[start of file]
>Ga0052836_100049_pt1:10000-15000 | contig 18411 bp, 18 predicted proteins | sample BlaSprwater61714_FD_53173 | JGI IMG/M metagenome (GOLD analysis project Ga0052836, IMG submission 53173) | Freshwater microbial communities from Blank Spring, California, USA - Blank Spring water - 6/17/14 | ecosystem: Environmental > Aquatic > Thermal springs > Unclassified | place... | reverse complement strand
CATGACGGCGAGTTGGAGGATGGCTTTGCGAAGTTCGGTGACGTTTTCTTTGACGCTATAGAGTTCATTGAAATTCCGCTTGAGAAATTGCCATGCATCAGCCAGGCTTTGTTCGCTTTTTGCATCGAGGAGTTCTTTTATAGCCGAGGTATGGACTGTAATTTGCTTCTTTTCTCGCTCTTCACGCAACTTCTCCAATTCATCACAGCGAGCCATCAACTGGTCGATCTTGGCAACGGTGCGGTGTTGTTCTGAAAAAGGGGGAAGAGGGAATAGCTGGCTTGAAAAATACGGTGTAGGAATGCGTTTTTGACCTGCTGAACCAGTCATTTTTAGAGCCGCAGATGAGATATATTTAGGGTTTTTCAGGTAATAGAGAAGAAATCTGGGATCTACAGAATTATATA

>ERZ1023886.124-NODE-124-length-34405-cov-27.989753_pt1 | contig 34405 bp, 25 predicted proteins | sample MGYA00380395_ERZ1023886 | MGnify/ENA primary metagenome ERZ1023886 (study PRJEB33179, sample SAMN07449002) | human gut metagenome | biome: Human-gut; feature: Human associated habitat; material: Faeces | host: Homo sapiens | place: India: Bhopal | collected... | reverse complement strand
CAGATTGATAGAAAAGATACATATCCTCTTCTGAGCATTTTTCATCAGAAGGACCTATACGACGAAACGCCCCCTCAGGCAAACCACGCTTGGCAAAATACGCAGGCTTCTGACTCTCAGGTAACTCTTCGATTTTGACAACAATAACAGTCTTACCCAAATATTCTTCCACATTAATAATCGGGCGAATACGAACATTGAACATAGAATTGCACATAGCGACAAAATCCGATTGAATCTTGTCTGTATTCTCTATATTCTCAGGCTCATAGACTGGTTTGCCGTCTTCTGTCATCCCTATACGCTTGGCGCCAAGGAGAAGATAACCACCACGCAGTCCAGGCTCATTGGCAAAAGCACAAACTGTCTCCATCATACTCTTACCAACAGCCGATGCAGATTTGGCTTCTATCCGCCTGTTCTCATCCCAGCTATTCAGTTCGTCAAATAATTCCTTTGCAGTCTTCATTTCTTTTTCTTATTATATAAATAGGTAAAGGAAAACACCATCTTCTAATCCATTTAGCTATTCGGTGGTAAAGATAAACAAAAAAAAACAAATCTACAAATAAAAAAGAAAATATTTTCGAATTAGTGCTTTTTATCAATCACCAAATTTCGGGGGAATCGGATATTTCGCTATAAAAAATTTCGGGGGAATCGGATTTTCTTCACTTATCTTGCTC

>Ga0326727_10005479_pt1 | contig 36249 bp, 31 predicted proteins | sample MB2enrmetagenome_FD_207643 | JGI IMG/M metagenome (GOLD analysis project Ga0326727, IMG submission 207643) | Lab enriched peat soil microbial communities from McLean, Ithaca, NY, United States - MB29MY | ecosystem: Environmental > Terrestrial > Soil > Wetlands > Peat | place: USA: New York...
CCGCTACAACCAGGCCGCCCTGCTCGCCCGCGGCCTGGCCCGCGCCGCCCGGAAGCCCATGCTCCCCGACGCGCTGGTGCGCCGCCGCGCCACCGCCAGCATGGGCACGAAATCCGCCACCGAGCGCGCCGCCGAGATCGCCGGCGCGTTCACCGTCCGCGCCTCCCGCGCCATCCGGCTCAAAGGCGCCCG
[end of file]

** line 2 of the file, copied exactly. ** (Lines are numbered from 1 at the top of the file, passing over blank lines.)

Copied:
CATGACGGCGAGTTGGAGGATGGCTTTGCGAAGTTCGGTGACGTTTTCTTTGACGCTATAGAGTTCATTGAAATTCCGCTTGAGAAATTGCCATGCATCAGCCAGGCTTTGTTCGCTTTTTGCATCGAGGAGTTCTTTTATAGCCGAGGTATGGACTGTAATTTGCTTCTTTTCTCGCTCTTCACGCAACTTCTCCAATTCATCACAGCGAGCCATCAACTGGTCGATCTTGGCAACGGTGCGGTGTTGTTCTGAAAAAGGGGGAAGAGGGAATAGCTGGCTTGAAAAATACGGTGTAGGAATGCGTTTTTGACCTGCTGAACCAGTCATTTTTAGAGCCGCAGATGAGATATATTTAGGGTTTTTCAGGTAATAGAGAAGAAATCTGGGATCTACAGAATTATATA